The green heron (Butorides virescens) is a small heron of North and Central America. Butorides is from Middle English butor "bittern" and Ancient Greek -oides, "resembling", and virescens is Latin for "greenish". The green heron is relatively small; adult body length is about 44 cm (17 in). The neck is often pulled in tight against the body. Adults have a glossy, greenish-black cap, a greenish back and wings that are grey-black grading into green or blue, a chestnut neck with a white line down the front, grey underparts and short yellow legs. The bill is dark with a long, sharp point. Female adults tend to be smaller than males, and have duller and lighter plumage, particularly in the breeding season. Juveniles are duller, with the head sides, neck and underparts streaked brown and white, tan-splotched back and wing coverts, and greenish-yellow legs and bill. Hatchlings are covered in down feathers, light grey above, and white on the belly.
The Green Heron occurs from temperate North America south to Colombia and Venezuela including the West Indies (Raffaele and others 1998), where it is a common resident species in Puerto Rico (Oberle 2018) and fairly common on Vieques (Gemmill 2015). The Green Heron inhabits freshwater and saltwater marshes, as well as ponds, canals, mangroves, stream borders, ocean shores, and even gardens (Oberle 2018). The atlas fieldwork yielded a total of 492 records within 284 hexagons or 59 percent of the 479 total hexagons (see map). Of the 284 hexagons where this species was found, breeding met the atlas definition of confirmed in 12 percent (33) of the hexagons, probable in 11 percent (31), and possible in 76 percent (215), while the species was observed in 2 percent (5) of the hexagons but without evidence of breeding (see map). Green Heron distribution. The map shows the highest breeding code by hexagon and overlaying the ecological life zones in Puerto Rico. Note: percentages may not total 100 due to rounding.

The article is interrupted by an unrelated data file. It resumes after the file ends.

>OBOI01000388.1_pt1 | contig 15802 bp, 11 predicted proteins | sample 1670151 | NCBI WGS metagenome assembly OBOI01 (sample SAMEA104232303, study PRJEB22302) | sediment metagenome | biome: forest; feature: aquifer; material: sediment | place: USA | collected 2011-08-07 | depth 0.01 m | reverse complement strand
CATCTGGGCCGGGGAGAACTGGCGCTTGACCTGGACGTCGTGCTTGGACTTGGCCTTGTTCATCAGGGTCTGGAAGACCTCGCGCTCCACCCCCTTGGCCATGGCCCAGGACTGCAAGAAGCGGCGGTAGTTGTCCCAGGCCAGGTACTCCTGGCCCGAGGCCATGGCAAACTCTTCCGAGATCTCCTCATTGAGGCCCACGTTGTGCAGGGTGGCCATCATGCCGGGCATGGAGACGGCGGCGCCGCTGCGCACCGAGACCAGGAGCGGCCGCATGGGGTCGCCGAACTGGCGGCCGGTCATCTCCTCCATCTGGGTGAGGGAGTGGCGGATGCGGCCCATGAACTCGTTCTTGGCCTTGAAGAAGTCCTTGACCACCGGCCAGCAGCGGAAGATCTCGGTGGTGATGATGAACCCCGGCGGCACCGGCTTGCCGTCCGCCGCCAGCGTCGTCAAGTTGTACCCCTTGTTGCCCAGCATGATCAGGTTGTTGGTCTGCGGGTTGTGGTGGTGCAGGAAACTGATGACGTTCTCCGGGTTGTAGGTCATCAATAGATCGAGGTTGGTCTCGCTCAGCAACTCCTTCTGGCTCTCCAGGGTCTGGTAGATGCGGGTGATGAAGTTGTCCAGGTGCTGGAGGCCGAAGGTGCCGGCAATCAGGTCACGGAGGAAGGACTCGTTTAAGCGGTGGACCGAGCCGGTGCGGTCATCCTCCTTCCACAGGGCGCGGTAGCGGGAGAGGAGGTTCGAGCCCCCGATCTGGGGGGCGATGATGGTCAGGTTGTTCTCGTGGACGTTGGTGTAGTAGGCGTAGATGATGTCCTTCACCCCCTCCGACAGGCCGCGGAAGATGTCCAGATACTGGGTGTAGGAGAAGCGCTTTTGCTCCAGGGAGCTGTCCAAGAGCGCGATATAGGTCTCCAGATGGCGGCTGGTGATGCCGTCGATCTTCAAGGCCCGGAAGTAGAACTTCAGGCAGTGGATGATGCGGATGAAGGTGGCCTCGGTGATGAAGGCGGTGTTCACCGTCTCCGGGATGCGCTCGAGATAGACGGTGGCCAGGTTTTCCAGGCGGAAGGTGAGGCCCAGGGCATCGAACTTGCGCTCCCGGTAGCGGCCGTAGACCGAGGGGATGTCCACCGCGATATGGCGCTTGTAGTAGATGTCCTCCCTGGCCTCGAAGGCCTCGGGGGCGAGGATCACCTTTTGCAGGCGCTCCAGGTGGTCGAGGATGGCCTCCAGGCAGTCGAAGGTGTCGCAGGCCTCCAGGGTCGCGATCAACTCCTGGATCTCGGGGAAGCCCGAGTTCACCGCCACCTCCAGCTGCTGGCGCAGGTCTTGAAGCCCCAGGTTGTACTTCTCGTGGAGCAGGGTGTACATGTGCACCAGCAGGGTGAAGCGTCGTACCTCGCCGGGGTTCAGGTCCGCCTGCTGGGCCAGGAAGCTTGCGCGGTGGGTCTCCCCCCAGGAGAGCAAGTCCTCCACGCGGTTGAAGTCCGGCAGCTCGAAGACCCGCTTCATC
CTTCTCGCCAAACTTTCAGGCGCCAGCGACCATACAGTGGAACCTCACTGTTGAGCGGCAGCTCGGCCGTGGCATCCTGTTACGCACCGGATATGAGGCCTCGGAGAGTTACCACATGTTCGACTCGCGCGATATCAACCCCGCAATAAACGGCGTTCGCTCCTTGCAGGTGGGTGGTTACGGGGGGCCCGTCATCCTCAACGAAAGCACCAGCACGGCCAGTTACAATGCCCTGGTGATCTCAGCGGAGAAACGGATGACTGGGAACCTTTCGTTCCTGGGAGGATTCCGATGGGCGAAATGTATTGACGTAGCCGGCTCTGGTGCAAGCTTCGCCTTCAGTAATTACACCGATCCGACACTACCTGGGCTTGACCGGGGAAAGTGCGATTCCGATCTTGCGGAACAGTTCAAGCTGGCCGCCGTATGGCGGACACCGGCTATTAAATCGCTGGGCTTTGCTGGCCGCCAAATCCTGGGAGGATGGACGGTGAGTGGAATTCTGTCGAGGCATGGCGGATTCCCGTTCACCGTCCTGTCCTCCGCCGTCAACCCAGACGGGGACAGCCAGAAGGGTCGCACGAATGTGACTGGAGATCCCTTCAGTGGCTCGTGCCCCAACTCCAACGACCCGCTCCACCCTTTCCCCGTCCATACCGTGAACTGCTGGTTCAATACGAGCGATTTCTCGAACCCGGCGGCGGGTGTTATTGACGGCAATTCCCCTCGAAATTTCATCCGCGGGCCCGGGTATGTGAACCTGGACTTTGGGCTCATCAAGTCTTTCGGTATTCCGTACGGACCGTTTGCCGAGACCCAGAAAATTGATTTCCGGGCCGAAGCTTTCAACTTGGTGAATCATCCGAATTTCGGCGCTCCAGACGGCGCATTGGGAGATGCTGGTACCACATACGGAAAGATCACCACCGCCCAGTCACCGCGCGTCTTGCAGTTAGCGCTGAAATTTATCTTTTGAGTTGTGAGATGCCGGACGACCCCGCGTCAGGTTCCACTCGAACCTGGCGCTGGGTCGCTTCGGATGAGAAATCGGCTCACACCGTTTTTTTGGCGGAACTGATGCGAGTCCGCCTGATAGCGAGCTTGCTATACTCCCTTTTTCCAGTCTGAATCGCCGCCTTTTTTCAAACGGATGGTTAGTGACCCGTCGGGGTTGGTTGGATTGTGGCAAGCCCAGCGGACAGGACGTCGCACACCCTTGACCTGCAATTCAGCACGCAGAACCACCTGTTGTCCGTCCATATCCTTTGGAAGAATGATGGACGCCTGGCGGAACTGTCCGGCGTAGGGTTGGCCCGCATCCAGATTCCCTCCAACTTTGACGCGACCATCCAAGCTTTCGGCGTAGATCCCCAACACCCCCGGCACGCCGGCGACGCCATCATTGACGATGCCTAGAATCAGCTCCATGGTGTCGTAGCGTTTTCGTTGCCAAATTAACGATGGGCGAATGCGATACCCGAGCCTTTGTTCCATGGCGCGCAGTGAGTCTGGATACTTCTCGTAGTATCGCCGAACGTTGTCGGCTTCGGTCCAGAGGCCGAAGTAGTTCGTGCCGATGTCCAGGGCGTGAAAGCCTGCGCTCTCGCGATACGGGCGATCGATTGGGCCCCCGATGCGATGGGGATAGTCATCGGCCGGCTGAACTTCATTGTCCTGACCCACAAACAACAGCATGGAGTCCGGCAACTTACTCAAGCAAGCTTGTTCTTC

The Green Heron often nests alone but also in treetop colonies (Oberle 2018). This species constructs a platform nest of twigs in a tree or shrub (Raffaele and others 1998), usually near reservoirs, ponds, lagoons, 157Green Heron/Martineterivers, creeks, and streams from the coast to the highest peaks (J.A. Salguero-Faría, personal observation 2009). Previously published reports indicate that it breeds mostly from April to August (Raffaele and others 1998). Atlas results indicate that this species breeds throughout the year, but most breeding activity occurs during April, May, and June (see chart). Atlas findings show that the Green Heron breeds within all ecological life zones, but the most breeding occurs within the subtropical moist forest life zone (61 percent of the hexagons), followed by the subtropical dry (25 percent of the hexagons) and subtropical wet forest life zones (14 percent of the hexagons) (see table and map).
The Green Heron has not yet been assessed by the IUCN Red List. Locally, this species is not listed in any of the threatened categories of PRDNER and USFWS. In Puerto Rico, the Green Heron has a protected habitat in land of 9 percent or 633 km2 of the total area covered by the hexagons where evidence of breeding was found for this species (6671 km2).